On the morning of August 4, 1892 Lizzie Borden frantically called for her maid Maggie to come down to their sitting room. It was there that the body of Andrew Borden was discovered. His wife Abby was later discovered dead in an upstairs bedroom. Lizzie claimed to be in the yard when the murders took place, but police suspected otherwise.
News of the murders spread like wildfire. Stories about the Bordens tragic deaths were printed in newspapers within hours. Citizens of Fall River were in an uproar and no one felt safe. It was soon alleged by a local Pharmacist that Lizzie had attempted to purchase prussic acid, a poisonous colorless acid just the day before. With these new allegations of a pre-meditated attempt at murder, suspicions arose and the case against Lizzie was being built.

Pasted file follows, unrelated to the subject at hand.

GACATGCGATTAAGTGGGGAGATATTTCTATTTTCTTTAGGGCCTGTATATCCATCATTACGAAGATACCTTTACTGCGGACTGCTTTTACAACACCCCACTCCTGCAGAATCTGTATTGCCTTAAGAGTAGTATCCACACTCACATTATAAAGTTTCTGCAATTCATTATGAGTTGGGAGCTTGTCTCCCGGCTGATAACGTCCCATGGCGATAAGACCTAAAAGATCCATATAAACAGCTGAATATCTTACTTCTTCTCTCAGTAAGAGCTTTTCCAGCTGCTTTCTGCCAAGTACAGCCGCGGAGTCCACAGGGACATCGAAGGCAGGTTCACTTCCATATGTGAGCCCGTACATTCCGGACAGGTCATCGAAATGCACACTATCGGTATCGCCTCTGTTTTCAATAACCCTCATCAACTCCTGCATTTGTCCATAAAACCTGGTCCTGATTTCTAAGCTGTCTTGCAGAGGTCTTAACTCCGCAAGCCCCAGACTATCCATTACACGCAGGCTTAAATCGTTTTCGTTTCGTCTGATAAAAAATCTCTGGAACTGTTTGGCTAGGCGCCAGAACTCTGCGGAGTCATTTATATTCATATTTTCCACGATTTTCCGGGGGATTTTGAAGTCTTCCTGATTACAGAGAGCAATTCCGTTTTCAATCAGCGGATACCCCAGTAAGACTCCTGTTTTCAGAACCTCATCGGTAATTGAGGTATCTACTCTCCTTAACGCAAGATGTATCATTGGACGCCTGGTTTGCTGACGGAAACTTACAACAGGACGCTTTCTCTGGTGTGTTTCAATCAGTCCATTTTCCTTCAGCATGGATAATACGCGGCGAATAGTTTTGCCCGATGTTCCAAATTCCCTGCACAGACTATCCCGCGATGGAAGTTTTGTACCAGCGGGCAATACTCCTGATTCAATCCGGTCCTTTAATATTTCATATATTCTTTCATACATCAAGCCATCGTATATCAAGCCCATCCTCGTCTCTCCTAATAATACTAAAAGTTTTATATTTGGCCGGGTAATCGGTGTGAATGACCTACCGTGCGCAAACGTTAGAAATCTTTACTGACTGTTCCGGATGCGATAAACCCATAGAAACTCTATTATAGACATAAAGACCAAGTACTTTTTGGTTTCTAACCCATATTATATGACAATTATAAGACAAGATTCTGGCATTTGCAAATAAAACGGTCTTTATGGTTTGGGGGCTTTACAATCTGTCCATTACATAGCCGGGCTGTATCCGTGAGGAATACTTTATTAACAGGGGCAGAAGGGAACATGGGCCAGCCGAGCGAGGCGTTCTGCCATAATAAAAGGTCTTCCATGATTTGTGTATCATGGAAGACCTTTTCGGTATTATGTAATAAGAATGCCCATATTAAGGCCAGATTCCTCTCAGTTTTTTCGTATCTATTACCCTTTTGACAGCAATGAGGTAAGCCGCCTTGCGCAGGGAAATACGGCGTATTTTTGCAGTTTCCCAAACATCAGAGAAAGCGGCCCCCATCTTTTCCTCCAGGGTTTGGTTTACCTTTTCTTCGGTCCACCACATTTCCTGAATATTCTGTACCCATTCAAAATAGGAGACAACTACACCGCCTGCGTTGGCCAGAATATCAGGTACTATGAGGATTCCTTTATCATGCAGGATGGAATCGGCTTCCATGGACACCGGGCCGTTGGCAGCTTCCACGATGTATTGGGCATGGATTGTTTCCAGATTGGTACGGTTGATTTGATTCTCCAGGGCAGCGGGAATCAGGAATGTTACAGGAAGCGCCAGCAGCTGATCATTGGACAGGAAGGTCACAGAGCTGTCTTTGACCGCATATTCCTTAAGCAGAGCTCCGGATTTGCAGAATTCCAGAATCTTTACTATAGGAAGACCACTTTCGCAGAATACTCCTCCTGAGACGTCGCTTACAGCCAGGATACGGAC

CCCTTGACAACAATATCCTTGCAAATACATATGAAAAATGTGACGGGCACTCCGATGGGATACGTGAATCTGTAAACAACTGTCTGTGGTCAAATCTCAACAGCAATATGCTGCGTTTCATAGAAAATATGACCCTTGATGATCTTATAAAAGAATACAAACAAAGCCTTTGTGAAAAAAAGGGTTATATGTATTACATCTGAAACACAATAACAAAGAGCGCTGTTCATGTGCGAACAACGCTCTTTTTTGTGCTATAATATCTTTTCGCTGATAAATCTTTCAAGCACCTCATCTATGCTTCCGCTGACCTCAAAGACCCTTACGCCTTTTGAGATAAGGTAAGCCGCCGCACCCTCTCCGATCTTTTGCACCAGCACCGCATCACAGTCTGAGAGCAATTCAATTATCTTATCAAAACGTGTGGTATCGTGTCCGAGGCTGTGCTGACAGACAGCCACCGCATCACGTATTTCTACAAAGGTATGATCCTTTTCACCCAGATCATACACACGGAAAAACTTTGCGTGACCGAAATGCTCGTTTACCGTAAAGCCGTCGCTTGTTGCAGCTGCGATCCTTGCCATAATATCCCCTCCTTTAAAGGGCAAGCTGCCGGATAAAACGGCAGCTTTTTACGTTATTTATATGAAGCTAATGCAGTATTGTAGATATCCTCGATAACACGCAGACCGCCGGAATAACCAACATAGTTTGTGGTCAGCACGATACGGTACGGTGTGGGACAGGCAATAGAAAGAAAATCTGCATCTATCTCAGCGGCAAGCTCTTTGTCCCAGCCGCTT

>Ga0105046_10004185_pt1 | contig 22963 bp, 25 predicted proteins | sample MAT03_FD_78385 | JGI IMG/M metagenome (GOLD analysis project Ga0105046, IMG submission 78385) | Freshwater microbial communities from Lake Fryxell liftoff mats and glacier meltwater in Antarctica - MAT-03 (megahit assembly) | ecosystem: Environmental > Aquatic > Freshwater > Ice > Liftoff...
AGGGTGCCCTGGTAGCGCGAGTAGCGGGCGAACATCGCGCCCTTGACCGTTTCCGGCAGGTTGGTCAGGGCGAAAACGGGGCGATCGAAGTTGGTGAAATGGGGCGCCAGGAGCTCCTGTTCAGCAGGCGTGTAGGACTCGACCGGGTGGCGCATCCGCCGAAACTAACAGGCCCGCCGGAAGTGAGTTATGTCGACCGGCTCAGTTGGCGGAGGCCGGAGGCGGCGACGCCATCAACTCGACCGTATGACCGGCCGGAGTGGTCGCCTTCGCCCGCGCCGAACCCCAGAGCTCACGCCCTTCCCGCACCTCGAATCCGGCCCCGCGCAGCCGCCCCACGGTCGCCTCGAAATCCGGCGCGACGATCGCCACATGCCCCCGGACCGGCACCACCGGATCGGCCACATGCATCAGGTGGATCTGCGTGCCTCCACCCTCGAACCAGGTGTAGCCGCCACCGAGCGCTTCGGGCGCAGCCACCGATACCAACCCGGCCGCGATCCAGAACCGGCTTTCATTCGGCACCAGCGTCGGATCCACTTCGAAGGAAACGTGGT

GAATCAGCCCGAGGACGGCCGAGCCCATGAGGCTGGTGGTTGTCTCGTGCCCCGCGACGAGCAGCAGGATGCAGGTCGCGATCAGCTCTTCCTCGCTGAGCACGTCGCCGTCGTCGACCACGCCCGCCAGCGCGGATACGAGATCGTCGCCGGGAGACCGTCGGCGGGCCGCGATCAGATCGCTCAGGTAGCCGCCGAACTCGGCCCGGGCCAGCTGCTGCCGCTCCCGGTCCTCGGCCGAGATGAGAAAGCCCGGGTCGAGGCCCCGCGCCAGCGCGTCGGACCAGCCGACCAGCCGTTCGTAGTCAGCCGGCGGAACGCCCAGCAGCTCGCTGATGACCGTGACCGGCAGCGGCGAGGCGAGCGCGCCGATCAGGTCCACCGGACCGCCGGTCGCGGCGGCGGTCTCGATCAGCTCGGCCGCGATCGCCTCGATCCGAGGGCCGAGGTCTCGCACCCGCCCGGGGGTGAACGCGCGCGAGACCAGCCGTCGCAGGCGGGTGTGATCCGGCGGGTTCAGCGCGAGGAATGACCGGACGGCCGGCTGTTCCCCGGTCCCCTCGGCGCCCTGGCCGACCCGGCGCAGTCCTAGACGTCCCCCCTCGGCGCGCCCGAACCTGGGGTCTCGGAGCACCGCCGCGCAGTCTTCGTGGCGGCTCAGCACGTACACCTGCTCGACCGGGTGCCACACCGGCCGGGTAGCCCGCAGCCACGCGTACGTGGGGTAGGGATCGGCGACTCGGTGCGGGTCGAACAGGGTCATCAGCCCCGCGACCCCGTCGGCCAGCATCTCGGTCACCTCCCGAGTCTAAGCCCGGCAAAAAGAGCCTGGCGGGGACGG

Lizzie's trial began on June 5, 1893 and lasted fourteen days. The Prosecution team was led by attorneys Hosea Knowlton and his assistant William Moody. They went on to present evidence such as Lizzie's attempt to purchase poison prior to the murders, a burned dress, her feelings toward her stepmother as well as her motive to inherit money from her father who at the time of his death had no will. But without direct evidence of Lizzie's part in the murder, the jury was not convinced of her guilt.
On June 19, 1893 closing arguments began and for the first and only time during the...